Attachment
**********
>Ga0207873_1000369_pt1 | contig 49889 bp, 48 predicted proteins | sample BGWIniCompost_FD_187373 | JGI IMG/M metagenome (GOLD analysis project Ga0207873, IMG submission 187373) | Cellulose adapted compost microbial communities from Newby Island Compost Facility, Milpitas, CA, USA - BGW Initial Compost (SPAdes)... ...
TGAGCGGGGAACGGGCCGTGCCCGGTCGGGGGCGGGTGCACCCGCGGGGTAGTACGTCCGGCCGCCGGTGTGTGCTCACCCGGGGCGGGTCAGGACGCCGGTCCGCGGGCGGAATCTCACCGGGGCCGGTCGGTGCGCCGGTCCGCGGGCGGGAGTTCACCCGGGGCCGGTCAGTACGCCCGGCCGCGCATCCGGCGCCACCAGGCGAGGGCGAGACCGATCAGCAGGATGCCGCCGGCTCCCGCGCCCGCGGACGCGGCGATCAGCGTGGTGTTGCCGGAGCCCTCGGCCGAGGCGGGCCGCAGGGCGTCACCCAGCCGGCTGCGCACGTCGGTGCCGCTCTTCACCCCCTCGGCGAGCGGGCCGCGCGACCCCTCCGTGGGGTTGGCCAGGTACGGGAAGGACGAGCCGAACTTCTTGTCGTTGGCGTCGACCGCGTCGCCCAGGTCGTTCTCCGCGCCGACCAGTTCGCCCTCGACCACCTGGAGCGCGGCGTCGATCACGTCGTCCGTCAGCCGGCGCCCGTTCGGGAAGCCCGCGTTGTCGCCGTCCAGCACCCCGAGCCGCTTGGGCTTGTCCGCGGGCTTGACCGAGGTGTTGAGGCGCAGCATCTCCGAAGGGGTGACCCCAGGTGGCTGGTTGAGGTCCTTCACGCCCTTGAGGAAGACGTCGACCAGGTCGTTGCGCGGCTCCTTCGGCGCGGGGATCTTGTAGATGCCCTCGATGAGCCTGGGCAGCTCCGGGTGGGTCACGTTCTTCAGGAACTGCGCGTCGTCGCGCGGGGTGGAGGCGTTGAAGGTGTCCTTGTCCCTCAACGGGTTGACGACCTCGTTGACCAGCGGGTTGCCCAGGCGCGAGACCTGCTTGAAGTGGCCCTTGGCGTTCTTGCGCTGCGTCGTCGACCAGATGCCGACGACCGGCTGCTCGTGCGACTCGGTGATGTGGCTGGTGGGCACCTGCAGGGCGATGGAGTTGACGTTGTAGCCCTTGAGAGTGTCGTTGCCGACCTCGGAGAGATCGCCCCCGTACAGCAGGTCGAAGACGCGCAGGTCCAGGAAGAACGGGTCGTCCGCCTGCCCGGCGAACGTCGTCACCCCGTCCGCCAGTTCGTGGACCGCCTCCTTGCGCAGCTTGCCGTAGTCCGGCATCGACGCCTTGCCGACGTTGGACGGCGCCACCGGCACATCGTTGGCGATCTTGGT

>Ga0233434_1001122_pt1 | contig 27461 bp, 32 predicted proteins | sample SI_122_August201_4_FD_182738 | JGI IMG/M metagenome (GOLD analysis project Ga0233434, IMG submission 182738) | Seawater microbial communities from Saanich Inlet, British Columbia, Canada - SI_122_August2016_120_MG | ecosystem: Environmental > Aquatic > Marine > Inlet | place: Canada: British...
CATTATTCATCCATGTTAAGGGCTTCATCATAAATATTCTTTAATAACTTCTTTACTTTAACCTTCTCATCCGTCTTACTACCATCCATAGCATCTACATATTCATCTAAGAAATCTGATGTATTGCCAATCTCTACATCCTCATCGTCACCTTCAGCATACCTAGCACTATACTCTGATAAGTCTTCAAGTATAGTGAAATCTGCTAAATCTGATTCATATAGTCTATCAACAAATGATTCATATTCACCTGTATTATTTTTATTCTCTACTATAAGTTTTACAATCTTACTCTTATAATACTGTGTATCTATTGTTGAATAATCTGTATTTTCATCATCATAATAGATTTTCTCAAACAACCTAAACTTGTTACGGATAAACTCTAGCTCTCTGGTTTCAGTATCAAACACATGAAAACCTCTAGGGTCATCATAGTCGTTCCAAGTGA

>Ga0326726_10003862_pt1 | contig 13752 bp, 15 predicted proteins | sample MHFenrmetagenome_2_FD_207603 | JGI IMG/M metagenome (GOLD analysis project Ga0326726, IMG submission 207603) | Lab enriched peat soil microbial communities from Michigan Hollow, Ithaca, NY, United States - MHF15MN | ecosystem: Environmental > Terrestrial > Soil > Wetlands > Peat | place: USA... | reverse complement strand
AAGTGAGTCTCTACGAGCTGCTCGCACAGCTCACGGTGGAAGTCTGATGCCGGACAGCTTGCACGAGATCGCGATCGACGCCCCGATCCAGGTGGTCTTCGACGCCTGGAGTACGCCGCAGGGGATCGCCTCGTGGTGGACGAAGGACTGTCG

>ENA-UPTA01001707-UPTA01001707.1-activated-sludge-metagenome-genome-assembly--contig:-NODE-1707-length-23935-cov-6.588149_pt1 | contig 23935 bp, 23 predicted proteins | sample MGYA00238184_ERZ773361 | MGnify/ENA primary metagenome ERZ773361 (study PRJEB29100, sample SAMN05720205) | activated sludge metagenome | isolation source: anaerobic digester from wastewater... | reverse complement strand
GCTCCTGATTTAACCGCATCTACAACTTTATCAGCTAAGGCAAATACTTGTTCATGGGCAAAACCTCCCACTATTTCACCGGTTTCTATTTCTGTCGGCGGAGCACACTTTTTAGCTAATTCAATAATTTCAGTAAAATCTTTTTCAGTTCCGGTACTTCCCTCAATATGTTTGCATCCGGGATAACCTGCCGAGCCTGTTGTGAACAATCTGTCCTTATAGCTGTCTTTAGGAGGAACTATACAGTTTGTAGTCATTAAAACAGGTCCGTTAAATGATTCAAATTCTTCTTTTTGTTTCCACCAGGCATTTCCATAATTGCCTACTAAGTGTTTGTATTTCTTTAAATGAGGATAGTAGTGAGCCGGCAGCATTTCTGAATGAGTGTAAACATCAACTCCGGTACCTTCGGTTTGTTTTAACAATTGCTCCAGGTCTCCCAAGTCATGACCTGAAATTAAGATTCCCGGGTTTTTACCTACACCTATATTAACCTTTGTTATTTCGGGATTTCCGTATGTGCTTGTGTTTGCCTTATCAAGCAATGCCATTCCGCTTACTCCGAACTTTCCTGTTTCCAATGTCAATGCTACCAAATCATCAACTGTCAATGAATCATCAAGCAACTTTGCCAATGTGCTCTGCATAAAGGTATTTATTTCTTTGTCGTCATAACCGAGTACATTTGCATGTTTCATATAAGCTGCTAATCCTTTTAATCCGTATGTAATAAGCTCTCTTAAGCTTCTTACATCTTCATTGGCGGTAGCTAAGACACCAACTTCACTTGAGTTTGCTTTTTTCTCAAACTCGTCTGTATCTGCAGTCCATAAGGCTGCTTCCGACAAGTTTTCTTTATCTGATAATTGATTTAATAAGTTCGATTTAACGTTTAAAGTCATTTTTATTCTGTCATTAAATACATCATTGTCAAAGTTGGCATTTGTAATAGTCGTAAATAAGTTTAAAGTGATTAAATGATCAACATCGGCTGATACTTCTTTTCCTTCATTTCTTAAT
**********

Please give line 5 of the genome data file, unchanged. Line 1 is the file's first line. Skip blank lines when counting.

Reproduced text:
>Ga0326726_10003862_pt1 | contig 13752 bp, 15 predicted proteins | sample MHFenrmetagenome_2_FD_207603 | JGI IMG/M metagenome (GOLD analysis project Ga0326726, IMG submission 207603) | Lab enriched peat soil microbial communities from Michigan Hollow, Ithaca, NY, United States - MHF15MN | ecosystem: Environmental > Terrestrial > Soil > Wetlands > Peat | place: USA... | reverse complement strand